February 8, 2018
When I met my wife Kathleen on December 6, 2009, I had found my perfect match. A beautiful, vivacious blonde that was full of energy and ready for adventure with me and my 8-year-old son. We played as a family every time we had my son. We wrestled, played baseball, football and every form of game we could think of to play. We hiked, swam, walked and jogged together. We were a fun-loving family.
I married my wife in September of 2011. We continued our adventures together and filed for custody of my son which we were awarded in July of 2013. My wife and I, often accompanied by my son explored the country. We went all over Boston, Chicago, St Louis, New Orleans, parts of Florida and took a two-week trip exploring Western US all the way to California and back.
Sometime after we were married, my wife stopped taking birth control on the advice of her doctor. She was supposedly in a post-menopausal state. Almost immediately my wife began to have issues with her health. We began going to doctors to have her various conditions checked for whatever was going on. Some symptoms were menopause like and some were not. Hot flashes and sweating were almost “normal” for her age but there were times when her body was so sensitive that she felt pain when she was touched. For a person like myself, that was an issue. I would have to ask my wife how she was feeling before I could touch or hug her. Physical contact became as issue with us.
In December of 2012, my wife had her first surgery putting a plate on her neck to fuse 3 vertebrae together. This plate caused her several issues. She had to learn basically how to function again. Even eating became an issue. Any bite too large and she would choke from the pressure at the back of her throat. Also, about this time, her issues with her body became worse. I jokingly asked the doctor if we could put her back on birth control to see if the symptoms would cease. He said that would only greatly increase her odds for getting cancer, so no. After seeking other opinions, my wife was diagnosed with Fibromyalgia. We knew very little about the disease except that most people disregarded it like they used to do with Crohn’s. When we told people what we had found out, we were dismissed by most.
My wife’s symptoms got progressively worse while the doctors tried one thing after another. Along the way, my wife was found to have degenerative disc disease in her neck and back. This caused her intense pain and the condition was treated by very painful shots to the affected areas to avoid having surgery again. We also found out my wife had restless leg disorder. A condition that would cause her to wake frequently during the night and aggravate her other issues.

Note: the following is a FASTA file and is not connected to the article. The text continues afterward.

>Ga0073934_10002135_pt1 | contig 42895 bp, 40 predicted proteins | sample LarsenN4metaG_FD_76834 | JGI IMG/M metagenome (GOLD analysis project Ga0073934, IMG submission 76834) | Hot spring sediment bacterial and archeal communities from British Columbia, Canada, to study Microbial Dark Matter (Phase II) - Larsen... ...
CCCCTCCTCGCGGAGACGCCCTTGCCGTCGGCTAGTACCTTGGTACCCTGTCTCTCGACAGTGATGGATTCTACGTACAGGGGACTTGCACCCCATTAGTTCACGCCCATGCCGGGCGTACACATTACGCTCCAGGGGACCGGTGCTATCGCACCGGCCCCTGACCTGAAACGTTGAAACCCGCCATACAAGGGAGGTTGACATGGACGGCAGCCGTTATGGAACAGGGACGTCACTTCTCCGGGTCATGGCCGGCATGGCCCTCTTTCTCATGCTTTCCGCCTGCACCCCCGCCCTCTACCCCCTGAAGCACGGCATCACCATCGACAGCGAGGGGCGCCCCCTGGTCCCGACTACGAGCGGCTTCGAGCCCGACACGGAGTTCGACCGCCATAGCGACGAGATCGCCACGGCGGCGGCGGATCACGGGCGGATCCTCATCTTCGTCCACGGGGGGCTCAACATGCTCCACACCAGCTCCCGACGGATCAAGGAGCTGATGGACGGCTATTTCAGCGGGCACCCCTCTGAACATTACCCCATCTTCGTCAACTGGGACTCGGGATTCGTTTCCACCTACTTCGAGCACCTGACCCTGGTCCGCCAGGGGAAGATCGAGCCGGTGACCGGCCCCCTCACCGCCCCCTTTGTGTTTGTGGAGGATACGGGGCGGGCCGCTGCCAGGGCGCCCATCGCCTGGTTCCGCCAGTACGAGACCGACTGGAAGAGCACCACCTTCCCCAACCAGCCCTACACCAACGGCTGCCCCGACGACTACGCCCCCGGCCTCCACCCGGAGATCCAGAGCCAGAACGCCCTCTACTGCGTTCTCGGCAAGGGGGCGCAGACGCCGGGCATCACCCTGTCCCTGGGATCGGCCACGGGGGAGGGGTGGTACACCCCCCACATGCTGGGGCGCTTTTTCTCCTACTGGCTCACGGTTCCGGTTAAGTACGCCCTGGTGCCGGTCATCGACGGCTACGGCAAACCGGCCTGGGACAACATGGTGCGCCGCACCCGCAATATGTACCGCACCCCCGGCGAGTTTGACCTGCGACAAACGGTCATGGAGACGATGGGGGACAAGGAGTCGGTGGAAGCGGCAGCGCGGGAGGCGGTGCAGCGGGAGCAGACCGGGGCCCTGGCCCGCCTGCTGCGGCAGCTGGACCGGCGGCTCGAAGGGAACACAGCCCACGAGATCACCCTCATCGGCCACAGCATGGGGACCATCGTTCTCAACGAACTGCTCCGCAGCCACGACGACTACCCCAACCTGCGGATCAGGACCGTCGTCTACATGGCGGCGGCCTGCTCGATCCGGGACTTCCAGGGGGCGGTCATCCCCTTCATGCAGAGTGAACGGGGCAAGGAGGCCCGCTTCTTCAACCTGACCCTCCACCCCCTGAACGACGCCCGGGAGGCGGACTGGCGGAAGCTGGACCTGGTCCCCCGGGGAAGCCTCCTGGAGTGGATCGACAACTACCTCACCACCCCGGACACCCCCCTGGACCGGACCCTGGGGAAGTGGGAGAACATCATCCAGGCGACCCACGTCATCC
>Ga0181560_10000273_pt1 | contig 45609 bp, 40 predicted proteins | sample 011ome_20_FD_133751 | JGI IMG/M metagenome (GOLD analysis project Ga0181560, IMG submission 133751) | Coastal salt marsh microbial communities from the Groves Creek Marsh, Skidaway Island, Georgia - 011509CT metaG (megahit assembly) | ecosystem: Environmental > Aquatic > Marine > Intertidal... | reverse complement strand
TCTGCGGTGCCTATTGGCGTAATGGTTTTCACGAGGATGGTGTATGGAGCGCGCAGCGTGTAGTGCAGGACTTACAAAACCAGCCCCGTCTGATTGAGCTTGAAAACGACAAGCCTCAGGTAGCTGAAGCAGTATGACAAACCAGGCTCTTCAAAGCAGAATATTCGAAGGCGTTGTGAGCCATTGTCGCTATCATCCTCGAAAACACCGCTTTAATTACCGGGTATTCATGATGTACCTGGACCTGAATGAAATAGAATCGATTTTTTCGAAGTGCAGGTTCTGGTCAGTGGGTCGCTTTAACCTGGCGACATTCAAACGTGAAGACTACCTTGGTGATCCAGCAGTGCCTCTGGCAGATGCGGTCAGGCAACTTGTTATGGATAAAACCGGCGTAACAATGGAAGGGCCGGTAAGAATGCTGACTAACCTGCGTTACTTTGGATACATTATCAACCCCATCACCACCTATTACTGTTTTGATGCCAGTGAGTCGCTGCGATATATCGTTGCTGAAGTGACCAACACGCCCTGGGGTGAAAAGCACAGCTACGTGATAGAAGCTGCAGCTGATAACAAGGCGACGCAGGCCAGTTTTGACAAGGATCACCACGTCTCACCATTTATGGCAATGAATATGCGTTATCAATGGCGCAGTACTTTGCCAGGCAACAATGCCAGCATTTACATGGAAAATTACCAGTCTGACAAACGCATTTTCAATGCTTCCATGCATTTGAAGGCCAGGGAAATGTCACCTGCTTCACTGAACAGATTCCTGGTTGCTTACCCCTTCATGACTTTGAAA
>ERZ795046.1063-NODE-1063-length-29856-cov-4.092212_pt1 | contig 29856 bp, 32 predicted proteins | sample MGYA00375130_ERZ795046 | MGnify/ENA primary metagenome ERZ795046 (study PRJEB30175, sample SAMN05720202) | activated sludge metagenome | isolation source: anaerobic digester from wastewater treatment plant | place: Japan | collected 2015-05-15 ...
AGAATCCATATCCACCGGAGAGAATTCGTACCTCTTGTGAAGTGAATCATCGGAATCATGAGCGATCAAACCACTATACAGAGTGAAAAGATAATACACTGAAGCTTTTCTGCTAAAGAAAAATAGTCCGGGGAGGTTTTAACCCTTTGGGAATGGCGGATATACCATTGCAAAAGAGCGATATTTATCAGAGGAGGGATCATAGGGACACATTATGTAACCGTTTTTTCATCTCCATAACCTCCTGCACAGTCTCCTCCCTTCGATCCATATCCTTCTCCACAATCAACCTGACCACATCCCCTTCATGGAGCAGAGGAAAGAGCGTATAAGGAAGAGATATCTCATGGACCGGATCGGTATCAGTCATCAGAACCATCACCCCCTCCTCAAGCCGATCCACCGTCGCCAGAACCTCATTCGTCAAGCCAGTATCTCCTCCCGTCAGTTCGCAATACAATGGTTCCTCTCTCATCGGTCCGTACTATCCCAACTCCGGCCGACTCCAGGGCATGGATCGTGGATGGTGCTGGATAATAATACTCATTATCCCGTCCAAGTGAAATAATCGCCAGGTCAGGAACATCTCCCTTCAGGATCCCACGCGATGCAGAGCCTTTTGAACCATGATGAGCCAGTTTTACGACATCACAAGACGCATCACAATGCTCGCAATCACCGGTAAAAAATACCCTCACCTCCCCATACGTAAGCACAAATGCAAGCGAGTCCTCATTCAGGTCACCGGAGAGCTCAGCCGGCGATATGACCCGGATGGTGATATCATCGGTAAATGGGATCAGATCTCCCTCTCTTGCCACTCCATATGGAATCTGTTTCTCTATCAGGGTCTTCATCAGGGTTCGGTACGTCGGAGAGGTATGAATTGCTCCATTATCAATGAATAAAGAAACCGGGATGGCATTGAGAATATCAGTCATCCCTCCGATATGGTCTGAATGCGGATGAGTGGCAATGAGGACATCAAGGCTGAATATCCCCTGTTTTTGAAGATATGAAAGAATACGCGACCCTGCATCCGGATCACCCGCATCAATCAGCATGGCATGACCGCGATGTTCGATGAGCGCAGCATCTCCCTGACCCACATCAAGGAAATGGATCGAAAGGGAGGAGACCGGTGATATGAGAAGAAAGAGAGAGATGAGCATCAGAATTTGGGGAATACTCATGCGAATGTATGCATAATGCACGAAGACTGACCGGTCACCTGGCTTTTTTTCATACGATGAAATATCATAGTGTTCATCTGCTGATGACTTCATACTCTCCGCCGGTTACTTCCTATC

Osteoarthritis followed that one. More medicine, less mobility. Our activity outside the home ceased. My wife could barely stand going out to watch my son play in football games at school. We no longer did anything as a family outside. My wife could only direct my son and me doing things she used to love to do. Planting flowers or playing outside were off her list. The pool that had come with our house sat unused.
My wife’s mental faculties also began to suffer. Ever the quick wit and in the top of her field in her profession, she began to slow down. In frustration, she would often not take needed pain medication to allow her to complete tasks at work. Her employers began to take note of her decline and she was fired from her first job as a Senior Accountant for a multi million-dollar organization. Refusing to give up, my wife searched and found other employment. She became the controller for a local group of companies. She relished in the challenge and worked countless extra hours at home to make up for her diminishing abilities at work. In the end it wasn’t enough, and she was released from that job as well. A pattern developed. My wife worked a series of jobs, each one with less duties than the last. For a proud, stubborn accountant, she was being relegated to being no more than a book keeper. Forced to do jobs that she could have done while in High School with no formal training at all. Each subsequent job brought her working from home more often. She was working longer hours each day but could work at a slower pace and stop to lie down when necessary.